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Offseason Review: Toronto Raptors

The Raptors have young talent and star power. How far can that lead them in 2022-23?

NBA: Philadelphia 76ers at Toronto Raptors John E. Sokolowski-USA TODAY Sports

Amid the most dormant part of an NBA cycle, we at Liberty Ballers will be sizing up the Philadelphia 76ers’ 14 Eastern Conference foes. Next up are the Toronto Raptors.

Previously on our offseason review series: Orlando Magic, Detroit Pistons, Indiana Pacers, Washington Wizards, New York Knicks, Charlotte Hornets, Cleveland Cavaliers, Atlanta Hawks and Chicago Bulls.

Toronto’s 2021-22 playoff push didn’t materialize until late January. But once it did, the Raptors displayed a distinct, menacing style of two-way play predicated on the funky services of a bunch of multifaceted forwards. They surpassed the .500 mark for good on Jan. 29 and closed the year on a 25-11 tear. Over that 36-game stretch, they ranked fourth in defensive rating (109.7), seventh in net rating (plus-4.2) and rattled off 16 wins against playoff teams.

Spearheading this torrid second half was Pascal Siakam, who did not earn a second All-Star berth, yet did end the season with his second All-NBA appearance. Heading into 2022-23, Toronto will hope it gets another All-NBA-caliber campaign from its Cameroonian star, as well as a fully healthy season from point guard Fred VanVleet.

Through early January, the Wichita State State product was absolutely stellar on both ends and nabbed his first All-Star nod. He bombed from deep with prolific success, made strides as a playmaker and continued to be a hounding defender, both at the point of attack and on drives in help situations. But the hefty workload seemingly proved to overwhelm him and resulted in a knee injury derailing the second half of his year, including into the postseason.

The goal will be for the quartet of Siakam, Scottie Barnes, OG Anunoby and Gary Trent Jr. to lighten his offensive responsibilities, afford him more off-ball reps, where he excels, and continue to perform like the All-Defensive guard he can be.

Following a delightful first year that saw him win Rookie of the Year amid a deeply talented Draft class, Barnes will aim to take the star leap in 2021-22, which will likely stem from playmaking and off-ball defense improvements. He averaged 17.1 points on 58.1 percent true shooting in 25 post-All-Star Break outings, a notable jump from the 14.4 points on 53.6 percent true shooting he yielded during his initial 49 games. Building upon that, along with the aforementioned passing and defensive growth, would be welcomed developments and possibly vault him toward All-Star buzz.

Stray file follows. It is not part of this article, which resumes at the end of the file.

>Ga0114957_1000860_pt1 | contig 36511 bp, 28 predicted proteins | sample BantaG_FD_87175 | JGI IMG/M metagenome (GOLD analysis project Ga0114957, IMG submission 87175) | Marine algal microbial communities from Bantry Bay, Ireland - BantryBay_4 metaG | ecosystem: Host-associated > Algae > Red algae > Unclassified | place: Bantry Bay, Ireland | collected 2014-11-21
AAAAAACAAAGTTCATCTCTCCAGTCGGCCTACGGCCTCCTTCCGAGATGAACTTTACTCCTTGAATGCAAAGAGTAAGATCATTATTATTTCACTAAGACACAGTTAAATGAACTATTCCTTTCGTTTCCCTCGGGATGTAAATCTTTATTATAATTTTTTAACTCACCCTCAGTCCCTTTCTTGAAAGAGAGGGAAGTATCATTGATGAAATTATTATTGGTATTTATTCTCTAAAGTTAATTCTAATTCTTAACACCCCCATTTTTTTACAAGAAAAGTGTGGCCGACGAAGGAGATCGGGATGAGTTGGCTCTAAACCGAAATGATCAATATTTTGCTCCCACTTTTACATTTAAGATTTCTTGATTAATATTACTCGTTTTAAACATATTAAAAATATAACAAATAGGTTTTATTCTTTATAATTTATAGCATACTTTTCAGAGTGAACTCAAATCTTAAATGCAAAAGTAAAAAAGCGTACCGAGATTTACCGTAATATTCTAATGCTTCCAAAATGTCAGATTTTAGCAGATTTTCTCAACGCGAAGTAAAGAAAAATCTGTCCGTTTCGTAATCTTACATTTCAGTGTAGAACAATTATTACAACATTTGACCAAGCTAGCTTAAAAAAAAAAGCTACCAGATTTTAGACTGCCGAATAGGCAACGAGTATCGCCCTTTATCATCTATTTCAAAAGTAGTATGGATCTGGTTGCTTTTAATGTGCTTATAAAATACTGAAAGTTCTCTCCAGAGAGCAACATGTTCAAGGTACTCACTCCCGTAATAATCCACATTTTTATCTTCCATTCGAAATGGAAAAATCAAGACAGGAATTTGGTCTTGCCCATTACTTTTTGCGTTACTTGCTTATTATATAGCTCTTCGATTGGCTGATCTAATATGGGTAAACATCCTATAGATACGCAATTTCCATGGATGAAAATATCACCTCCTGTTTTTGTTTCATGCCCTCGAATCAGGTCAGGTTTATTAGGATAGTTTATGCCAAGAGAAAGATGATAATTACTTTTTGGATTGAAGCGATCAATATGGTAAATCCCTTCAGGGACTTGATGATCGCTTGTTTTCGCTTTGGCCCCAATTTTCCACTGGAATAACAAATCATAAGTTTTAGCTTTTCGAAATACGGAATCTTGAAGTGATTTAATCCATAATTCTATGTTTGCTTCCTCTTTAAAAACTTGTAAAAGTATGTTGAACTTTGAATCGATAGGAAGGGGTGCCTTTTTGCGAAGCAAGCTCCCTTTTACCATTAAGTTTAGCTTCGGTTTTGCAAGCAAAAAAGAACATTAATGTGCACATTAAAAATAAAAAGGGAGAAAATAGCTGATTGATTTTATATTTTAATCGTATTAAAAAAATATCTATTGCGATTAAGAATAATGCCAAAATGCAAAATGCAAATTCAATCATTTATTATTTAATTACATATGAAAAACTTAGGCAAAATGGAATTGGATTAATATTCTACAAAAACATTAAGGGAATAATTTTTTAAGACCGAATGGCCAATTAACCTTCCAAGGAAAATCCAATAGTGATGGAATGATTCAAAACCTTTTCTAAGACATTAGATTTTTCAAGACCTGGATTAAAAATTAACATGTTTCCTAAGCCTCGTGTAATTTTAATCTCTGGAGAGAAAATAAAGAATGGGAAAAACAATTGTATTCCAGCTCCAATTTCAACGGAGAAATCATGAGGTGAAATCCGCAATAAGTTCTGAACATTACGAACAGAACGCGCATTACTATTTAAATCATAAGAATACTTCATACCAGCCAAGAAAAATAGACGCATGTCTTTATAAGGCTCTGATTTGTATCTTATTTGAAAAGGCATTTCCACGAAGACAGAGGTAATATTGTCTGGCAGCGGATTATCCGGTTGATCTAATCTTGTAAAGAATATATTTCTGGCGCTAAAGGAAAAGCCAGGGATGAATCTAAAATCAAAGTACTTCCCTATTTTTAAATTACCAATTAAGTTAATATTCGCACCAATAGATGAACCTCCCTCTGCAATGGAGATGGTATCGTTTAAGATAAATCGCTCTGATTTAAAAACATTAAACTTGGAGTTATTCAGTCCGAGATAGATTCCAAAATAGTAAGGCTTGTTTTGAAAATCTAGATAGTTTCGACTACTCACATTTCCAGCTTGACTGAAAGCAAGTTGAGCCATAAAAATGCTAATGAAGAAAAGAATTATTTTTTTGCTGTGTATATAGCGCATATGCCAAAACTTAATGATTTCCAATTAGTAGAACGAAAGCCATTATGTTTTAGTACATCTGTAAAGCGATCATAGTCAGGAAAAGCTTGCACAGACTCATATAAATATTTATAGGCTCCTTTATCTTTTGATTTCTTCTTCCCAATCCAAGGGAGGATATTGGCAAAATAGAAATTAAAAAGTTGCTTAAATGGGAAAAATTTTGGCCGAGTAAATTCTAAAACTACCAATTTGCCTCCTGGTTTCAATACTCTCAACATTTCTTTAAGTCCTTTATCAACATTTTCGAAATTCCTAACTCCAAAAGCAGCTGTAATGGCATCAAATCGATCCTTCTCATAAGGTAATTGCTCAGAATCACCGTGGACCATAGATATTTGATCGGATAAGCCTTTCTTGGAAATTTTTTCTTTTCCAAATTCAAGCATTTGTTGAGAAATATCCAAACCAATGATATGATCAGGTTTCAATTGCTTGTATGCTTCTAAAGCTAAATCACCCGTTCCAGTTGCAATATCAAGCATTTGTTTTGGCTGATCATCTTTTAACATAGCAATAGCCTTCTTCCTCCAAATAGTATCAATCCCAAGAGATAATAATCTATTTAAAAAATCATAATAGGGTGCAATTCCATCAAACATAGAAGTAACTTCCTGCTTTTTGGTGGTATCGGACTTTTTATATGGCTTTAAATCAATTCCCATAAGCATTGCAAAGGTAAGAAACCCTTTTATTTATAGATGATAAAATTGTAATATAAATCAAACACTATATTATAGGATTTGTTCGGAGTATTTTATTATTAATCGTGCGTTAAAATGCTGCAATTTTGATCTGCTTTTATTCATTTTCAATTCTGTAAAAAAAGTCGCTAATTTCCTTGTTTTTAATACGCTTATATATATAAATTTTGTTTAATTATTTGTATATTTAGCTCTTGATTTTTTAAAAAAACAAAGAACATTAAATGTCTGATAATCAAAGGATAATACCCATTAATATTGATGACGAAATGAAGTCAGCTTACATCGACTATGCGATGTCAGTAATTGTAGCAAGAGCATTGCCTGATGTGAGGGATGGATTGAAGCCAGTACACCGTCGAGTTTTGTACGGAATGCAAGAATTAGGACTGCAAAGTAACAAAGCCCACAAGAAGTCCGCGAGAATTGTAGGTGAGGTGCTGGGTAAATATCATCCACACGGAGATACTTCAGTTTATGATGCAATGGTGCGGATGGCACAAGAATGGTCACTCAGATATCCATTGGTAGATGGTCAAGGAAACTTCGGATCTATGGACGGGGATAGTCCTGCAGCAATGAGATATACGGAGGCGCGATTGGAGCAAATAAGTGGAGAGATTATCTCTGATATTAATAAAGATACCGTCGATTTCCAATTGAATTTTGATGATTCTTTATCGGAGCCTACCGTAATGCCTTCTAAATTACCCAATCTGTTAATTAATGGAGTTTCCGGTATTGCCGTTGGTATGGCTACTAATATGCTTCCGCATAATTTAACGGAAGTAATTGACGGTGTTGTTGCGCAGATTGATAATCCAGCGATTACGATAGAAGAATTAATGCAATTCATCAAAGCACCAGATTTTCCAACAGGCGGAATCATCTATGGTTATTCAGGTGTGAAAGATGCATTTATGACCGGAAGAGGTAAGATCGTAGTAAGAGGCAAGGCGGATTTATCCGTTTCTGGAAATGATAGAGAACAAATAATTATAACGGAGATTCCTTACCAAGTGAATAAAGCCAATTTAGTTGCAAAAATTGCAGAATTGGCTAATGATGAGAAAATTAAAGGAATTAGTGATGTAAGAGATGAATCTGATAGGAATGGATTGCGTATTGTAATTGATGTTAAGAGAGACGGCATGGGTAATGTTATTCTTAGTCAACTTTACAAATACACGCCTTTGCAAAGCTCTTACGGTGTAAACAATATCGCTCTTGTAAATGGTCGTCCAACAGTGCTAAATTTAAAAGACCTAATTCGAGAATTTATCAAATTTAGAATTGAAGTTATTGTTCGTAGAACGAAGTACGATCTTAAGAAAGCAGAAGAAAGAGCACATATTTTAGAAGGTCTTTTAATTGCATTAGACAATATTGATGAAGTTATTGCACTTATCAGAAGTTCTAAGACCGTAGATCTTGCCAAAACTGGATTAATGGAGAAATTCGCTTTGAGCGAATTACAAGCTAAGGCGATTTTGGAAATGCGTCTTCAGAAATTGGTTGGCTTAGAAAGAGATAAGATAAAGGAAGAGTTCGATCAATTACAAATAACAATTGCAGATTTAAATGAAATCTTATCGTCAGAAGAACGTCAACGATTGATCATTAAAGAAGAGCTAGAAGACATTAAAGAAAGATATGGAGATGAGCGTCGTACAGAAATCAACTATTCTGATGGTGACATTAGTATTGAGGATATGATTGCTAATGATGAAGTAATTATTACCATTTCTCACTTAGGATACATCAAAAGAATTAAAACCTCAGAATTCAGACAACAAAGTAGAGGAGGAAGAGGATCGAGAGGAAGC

Along with Barnes’ potentially increased role to help preserve VanVleet, Anunoby, who’s progressed in an array of ways offensively throughout his career, reportedly wants heightened responsibilities within the offense, too. He doesn’t often win any awards for aesthetics, but he’s refined his creation and passing since being drafted in 2017 and is quite effective as an ancillary option.

Last season, a shortcoming of this Toronto team was front-court floor-spacing. To help remedy that problem, it inked Otto Porter Jr., one of the league’s premier off-ball shooting forwards, to a two-year, $12.3 million deal. He’s drilled 39.8 percent of his career 1,698 long balls, can launch off movement and knows how to relocate around the arc. His presence should amplify the slashing and interior-oriented nature of focal points like Siakam and Barnes.

A healthy VanVleet should invite more VanVleet-Siakam pick-and-rolls, with either player acting as the ball-handler. Siakam’s full-fledged rise somewhat coincided with VanVleet’s health setbacks, at least over the second half of the season, which quelled some of their potential in the two-man game. Regardless, head coach Nick Nurse should prioritize collaborating their talents more often. They’re the Raptors’ top players and decision-makers with harmonic offensive skill-sets.

Toronto’s primary center options last year — Precious Achiuwa and Khem Birch — were not credible roll threats and that bogged down the offense at times. Achiuwa is a fearsome defender with an intriguing slashing and shooting arsenal, but interior scoring is not a strong suit. Birch is a good screener, off-ball mover and quality rotation defender, but he also lacks in the roll gravity department. Perhaps, second-round rookie Christian Koloko can provide this dynamic, though he’ll have to carve out a consistent role. All of these reasons stand to underscore: more Siakam as the roller alongside VanVleet!

Defensively, this group is aggressive loading help on drives, ceding corner threes and pursuing takeaways (first in turnover rate last year, per Cleaning The Glass). I’d imagine those tenets remain, given the continuity from last season’s team, both in where they thrive (rangy ground coverage in help, versatile on-ball stoppers) and fall short (defensive rebounding, size inside).

While I wouldn’t quite rank Toronto in the utmost echelon of Eastern Conference contenders, I do expect this to be an excellent team. If Siakam and VanVleet can sync up their All-NBA-caliber play (they didn’t last year) and key players yet to enter their prime (Barnes, Trent, Anunoby, Achiuwa) progress, 50 wins is entirely reasonable.

They’re a tier behind my top three of Boston, Milwaukee and Philadelphia, and I’d probably rank Miami ahead as well, but the Raptors are dangerous. They have star power, quality starters around those dudes and a good head coach who’s proven to help his team win lots of games. The Raptors are a legit threat to the Sixers, even if I wouldn’t rank them of the same caliber or deem them among the most pressing threats.

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